Right Of Search, the right of a belligerent to visit, by his lawfully commissioned cruisers, all private ships sailing on the high seas, and to examine their papers, and their cargoes if need be, in order to ascertain their destination and character. It is a familiar doctrine of international law that the ships of a state form a part of its domain, and that over them, as over its landed territory, the sovereignty of the state extends supreme and inviolable. In a time of general peace, these ships cannot be detained or boarded by the public ships of another power for the purpose of inquiry into their character or business, because such an act is an intrusion upon and in derogation of the sovereignty of the state whose ships are so visited. In time of war, however, the general consent of nations yields to the belligerents the privilege of visiting and searching ships professing to be neutral, in order that they may know that the neutral flag does not mask an enemy or cover contraband of war. So firmly is this rule or right established that there is no doubt or dispute about it among institutional writers, and it has never been successfully resisted in the practice of nations.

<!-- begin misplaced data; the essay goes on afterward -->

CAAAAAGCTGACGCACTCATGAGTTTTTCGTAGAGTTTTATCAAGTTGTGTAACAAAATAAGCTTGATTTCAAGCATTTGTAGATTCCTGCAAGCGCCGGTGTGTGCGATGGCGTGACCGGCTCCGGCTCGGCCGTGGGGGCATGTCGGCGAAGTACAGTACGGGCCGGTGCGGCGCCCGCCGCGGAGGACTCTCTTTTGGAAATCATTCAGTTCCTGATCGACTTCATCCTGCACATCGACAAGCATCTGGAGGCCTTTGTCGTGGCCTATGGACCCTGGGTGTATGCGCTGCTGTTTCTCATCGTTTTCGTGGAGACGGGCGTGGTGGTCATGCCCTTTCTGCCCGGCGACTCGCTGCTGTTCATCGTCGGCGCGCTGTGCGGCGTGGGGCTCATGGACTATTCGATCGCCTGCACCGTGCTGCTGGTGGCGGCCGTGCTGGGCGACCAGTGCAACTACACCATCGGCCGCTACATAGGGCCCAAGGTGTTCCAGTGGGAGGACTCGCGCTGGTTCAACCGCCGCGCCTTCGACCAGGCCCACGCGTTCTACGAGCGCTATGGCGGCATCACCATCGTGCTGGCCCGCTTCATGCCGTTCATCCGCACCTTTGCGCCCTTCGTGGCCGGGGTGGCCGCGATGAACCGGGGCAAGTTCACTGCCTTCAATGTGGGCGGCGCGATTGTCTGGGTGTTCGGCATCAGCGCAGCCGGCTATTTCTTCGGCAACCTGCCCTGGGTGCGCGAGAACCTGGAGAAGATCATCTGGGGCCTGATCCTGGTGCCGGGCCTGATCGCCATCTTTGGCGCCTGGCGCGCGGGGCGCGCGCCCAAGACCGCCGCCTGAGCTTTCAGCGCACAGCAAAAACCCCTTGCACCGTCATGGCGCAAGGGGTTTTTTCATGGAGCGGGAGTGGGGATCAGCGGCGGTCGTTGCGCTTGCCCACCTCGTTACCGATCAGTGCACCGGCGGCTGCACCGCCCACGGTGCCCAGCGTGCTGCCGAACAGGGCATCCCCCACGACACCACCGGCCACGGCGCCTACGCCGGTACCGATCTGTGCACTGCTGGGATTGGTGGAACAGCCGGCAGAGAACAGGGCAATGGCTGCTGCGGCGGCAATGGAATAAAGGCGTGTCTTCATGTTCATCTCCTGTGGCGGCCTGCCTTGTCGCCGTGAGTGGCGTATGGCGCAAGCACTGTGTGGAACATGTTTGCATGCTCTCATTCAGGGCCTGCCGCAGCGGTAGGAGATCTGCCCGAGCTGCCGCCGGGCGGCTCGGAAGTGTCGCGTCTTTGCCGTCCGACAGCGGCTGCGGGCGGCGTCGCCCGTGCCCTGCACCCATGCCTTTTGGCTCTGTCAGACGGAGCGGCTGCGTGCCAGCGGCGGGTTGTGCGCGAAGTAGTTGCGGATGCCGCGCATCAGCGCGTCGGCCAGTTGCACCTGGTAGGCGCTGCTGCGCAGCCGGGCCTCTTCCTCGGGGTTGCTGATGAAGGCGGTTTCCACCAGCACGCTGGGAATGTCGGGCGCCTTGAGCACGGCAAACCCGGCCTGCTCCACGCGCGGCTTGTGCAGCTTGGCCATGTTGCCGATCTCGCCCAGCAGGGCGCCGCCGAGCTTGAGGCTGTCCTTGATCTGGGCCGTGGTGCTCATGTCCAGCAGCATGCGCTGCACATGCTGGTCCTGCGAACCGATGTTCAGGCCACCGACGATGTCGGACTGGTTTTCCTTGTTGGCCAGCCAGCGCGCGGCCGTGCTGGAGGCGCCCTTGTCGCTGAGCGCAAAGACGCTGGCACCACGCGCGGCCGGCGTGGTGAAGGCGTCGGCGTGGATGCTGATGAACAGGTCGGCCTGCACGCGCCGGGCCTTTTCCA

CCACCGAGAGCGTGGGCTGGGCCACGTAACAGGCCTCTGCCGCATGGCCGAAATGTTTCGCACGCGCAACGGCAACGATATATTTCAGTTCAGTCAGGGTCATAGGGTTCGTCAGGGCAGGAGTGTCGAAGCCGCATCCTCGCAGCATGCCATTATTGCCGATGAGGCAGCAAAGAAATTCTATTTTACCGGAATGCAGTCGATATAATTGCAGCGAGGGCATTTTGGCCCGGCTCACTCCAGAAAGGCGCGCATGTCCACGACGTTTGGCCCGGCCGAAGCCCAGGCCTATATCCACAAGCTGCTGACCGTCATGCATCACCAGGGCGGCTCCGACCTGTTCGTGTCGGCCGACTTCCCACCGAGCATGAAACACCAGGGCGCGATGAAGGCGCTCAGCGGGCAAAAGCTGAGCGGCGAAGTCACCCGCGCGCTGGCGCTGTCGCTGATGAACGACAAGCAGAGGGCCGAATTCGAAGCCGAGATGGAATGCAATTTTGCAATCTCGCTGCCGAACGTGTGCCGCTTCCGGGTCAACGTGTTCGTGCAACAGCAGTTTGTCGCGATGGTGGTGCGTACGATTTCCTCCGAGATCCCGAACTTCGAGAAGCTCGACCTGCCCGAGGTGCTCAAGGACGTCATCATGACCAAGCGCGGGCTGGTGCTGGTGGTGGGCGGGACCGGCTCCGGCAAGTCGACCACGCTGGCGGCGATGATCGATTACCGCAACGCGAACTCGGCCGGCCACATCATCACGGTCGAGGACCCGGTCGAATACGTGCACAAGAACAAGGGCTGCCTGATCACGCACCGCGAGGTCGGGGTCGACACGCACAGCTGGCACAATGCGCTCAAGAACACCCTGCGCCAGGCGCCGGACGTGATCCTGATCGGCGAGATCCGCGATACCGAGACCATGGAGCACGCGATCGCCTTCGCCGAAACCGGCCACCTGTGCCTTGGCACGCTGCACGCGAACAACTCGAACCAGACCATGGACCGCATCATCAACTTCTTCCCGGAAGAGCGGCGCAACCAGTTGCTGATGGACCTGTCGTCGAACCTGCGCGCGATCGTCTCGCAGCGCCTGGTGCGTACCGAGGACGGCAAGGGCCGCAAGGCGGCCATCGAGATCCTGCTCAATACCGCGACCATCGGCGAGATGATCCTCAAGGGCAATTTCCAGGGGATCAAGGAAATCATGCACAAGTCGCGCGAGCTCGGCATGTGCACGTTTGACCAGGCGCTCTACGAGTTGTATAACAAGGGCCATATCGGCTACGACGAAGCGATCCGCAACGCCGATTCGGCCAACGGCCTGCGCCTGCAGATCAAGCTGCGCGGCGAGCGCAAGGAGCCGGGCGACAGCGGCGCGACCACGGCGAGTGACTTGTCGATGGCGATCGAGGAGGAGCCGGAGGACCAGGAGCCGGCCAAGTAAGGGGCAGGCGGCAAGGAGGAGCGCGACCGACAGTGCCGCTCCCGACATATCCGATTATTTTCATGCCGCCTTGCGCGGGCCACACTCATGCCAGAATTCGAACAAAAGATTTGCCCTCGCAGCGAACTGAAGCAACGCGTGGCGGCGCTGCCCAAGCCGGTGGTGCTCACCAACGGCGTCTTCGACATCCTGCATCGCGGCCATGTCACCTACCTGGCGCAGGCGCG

During the American revolutionary war, and in 1801, the Baltic powers declared that the flag of a state was a substitute for all documentary proof, and excluded the right of search. They armed themselves for the purpose of defending and maintaining this position, but they were soon compelled to abandon it, and since that time the usual war right has been considered incontrovertible. The question was once submitted in the English admiralty whether neutrals might not compel a belligerent to refrain from exercising his right by putting their ships under the convoy of a public ship of their country. It was adjudged that the belligerent was not bound to accept such a substitution, nor indeed in any respect to vary his right of personal visitation. It may be remarked in passing that two powers sometimes regulate or restrain by treaty the right of maritime search by ships of war. The English doctrines upon the war right of search have been generally admitted in this country, except as to the claim put forth by England of a right to search neutral vessels on the high seas for deserters and other persons liable to military and naval service.
The difference upon this point was one of the chief causes of the war of 1812, and the matter has never yet been specifically settled, but it cannot be supposed that the British claim will ever be reasserted. Recent modifications of belligerent rights have not materially limited or affected the right.